James E. Bonine House
Vandalia was a major hub on the Underground Railroad. It’s claimed that over 1500 fugitive slaves (now called freedom seekers) were helped to freedom in Canada by Quakers and free blacks living in Penn, Calvin and Porter townships.
The Underground Railroad Society of Cass County (URSCC) is a 501c3 non-profit organization founded in 2009 with the mission of telling the story of the Underground Railroad (UGRR) in Cass County, and the goal of restoring the historic James E. Bonine House and Carriage House in Vandalia to act as focal points for researching and telling the story.
The best way to get an overview of the UGRR in Cass County is to visit the website of URSCC at https://www.urscc.org/. Another hands-on way to learn about the Underground Railroad Society of Cass County is to take the 14-site self-guided Driving Tour of Underground Railroad sites around Vandalia. You can obtain a tour map at the historic marker in Milo Barnes Park in Vandalia, the first stop. The tour takes about an hour, the map also includes brief histories of the UGRR in Cass County and the 1847 Kentucky Raid. https://www.urscc.org/driving-tour
Yearly events sponsored by URSCC are:
- Cass County UGRR Wax Museum (late May/early June) – Sam Adams Elementary School students portray local, state, and national characters of the UGRR, staged in the Bonine House. Underground Railroad Wax Museum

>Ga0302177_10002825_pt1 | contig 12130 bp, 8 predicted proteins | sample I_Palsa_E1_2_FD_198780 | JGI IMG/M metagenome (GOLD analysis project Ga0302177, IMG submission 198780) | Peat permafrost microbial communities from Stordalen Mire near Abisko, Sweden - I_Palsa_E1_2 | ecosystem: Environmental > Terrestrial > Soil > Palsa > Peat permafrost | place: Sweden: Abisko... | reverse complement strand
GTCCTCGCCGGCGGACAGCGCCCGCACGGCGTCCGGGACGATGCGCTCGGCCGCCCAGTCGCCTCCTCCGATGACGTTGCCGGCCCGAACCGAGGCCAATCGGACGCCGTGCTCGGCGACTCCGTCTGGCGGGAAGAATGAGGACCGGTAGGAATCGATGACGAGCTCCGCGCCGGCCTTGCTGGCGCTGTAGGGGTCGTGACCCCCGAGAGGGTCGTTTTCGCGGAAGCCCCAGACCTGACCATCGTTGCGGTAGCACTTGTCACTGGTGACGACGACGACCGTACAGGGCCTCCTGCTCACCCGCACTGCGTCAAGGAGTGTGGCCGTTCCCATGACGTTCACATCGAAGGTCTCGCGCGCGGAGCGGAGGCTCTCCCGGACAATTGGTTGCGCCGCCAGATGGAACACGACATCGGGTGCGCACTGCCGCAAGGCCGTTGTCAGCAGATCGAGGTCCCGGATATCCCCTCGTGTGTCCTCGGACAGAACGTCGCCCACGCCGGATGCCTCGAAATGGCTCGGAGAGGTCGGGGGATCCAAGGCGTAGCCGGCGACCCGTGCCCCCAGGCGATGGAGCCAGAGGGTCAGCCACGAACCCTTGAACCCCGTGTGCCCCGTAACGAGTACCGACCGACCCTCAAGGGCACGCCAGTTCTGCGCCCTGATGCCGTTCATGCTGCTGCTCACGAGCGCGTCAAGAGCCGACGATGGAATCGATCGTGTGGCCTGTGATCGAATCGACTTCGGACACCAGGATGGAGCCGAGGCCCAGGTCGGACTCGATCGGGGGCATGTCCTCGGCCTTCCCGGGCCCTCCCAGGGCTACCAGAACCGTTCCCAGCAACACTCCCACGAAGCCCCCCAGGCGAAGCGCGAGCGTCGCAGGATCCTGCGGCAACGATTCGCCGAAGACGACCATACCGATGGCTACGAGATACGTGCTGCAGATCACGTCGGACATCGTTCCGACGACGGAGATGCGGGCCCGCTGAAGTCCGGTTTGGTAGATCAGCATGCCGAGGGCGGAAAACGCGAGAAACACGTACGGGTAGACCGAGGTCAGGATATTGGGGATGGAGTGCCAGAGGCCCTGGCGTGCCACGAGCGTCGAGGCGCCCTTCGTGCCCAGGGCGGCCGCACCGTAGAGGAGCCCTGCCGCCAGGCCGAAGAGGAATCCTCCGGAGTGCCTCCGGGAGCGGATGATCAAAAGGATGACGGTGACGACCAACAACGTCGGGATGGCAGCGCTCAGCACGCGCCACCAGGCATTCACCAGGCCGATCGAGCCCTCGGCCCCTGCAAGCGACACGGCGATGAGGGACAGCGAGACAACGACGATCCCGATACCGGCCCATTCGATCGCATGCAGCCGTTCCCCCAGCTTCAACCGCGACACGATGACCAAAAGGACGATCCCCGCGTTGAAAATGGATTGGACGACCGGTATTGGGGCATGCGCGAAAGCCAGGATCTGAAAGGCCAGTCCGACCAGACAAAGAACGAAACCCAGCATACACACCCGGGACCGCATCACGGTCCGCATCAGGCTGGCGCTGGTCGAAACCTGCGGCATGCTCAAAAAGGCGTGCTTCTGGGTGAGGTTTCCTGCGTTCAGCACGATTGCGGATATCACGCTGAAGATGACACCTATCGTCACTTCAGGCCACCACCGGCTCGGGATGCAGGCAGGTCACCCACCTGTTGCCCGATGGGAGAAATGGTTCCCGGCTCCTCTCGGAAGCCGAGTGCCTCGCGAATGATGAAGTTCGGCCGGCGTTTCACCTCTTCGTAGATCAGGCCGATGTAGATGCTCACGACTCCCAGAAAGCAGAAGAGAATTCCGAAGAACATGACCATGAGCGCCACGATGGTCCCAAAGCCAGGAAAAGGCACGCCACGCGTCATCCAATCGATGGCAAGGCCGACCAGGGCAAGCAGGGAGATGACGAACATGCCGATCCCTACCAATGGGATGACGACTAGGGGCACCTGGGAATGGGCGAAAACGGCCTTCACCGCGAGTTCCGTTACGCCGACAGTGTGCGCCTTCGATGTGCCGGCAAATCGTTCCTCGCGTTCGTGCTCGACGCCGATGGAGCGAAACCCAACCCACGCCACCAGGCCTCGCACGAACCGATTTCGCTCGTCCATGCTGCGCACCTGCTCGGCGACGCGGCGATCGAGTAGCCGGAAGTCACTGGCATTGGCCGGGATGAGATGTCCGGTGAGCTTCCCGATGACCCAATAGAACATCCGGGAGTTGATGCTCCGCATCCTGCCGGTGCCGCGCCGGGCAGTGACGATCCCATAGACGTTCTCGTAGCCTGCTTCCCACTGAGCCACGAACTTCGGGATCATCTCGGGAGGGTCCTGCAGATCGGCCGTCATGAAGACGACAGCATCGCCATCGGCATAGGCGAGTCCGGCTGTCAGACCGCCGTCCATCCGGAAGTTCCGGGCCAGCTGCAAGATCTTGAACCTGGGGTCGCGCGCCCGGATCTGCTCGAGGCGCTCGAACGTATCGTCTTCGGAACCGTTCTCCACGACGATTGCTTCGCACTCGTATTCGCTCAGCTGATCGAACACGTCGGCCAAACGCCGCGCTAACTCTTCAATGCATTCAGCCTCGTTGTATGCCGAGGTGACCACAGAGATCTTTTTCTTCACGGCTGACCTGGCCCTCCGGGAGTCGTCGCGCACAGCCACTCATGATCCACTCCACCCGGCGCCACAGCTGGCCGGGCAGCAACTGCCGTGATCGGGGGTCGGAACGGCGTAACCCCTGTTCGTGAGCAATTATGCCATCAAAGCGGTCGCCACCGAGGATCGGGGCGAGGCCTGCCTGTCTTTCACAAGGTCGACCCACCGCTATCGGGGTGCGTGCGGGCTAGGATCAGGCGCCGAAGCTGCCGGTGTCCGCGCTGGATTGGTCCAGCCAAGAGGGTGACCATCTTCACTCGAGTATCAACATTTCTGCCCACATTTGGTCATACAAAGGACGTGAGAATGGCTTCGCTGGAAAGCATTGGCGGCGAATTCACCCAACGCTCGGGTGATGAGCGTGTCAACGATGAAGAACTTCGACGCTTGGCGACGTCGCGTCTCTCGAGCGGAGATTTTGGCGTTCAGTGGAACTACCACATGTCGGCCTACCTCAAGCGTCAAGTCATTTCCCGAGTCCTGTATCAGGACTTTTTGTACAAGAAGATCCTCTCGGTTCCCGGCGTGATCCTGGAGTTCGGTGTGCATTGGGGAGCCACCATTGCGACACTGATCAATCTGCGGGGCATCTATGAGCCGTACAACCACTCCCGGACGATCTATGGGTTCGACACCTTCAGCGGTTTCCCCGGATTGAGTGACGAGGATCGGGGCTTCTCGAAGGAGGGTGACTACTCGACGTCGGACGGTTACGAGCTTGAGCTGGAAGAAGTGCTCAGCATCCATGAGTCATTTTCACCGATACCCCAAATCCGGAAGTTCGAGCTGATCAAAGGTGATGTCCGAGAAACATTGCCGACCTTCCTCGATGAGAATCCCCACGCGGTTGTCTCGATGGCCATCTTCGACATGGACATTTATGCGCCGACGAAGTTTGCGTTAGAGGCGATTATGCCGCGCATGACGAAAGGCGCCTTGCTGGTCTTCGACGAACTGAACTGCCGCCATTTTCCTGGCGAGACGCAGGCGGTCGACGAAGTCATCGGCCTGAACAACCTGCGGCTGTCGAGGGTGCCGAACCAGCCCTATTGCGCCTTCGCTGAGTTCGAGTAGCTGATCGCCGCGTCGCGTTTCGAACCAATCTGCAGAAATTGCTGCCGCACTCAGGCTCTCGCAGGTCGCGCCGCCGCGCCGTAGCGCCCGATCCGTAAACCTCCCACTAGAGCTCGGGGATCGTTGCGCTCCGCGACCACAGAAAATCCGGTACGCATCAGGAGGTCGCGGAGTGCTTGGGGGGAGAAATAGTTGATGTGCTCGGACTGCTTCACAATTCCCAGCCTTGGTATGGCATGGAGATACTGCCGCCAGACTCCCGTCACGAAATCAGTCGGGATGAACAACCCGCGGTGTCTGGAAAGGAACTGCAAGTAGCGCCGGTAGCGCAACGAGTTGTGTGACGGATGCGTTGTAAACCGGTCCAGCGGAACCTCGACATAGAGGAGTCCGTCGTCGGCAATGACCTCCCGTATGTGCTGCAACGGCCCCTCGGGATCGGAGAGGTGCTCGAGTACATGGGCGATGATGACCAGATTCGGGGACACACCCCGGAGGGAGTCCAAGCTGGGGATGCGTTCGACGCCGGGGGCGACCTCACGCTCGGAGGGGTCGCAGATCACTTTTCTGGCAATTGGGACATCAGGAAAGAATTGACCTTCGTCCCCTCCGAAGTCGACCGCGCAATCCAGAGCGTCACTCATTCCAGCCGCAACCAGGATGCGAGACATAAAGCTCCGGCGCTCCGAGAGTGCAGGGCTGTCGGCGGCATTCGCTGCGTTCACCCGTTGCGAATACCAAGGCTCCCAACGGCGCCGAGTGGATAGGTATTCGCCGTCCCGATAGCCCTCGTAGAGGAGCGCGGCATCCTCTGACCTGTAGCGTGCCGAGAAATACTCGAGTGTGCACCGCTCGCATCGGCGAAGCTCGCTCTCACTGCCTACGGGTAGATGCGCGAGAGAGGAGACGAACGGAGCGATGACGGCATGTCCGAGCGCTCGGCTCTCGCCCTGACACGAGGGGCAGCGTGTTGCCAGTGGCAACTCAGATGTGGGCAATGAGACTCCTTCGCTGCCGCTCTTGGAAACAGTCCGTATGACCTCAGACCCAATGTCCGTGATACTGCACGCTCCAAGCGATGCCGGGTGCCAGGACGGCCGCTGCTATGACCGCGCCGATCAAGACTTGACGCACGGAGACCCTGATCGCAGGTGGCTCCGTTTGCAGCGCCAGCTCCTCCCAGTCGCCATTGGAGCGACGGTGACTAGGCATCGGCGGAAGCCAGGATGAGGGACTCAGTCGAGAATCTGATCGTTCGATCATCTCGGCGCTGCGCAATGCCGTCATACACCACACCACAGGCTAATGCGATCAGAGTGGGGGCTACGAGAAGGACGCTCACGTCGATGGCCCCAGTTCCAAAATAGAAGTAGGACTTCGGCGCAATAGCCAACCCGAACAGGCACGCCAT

- Underground Railroad Days (2nd weekend in July) – URSCC partners with the Village of Vandalia to celebrate the legacy of the UGRR in the area. Underground Railroad Days
- Christmas at the Bonine House (1st weekend in December) – The Bonine House is dressed up for the holidays! Fun for the entire family. Christmas at the Bonine House
- Purchased the James E. Bonine House and Carriage House in December of 2010 and is well on the way to restoring both iconic structures. James E. Bonine, Quaker, and staunch abolitionist came to Cass County from Wayne Co. Indiana in 1843, married Sarah Ann Bogue (daughter of Stephen Bogue, shown below) in 1844, and built their Greek Revival farmhouse around 1845. After the Civil War, the home was enlarged in the Second Empire style, adding the tower and the north addition. The Bonine House is open for touring Tuesday-Saturday June through September from 1-4pm. Much more information, as well as restoration photos can be found at www.urscc.org/boninehouserestoration. The first floor of the Bonine House will be available for private and community events. The second floor tells the story of the UGRR in Cass County, with a library and display rooms.
The Carriage House was built by James E. Bonine around 1850, and there is ample evidence that it was a station on the Underground Railroad, making James E. and Sarah Bonine stationmasters on the UGRR. The Carriage House is being restored to allow visitors to experience an Underground Railroad station, as well as a period museum.
Bonine Carriage House is located at the corner of Calvin Center Rd. and M-60, Vandalia, MI.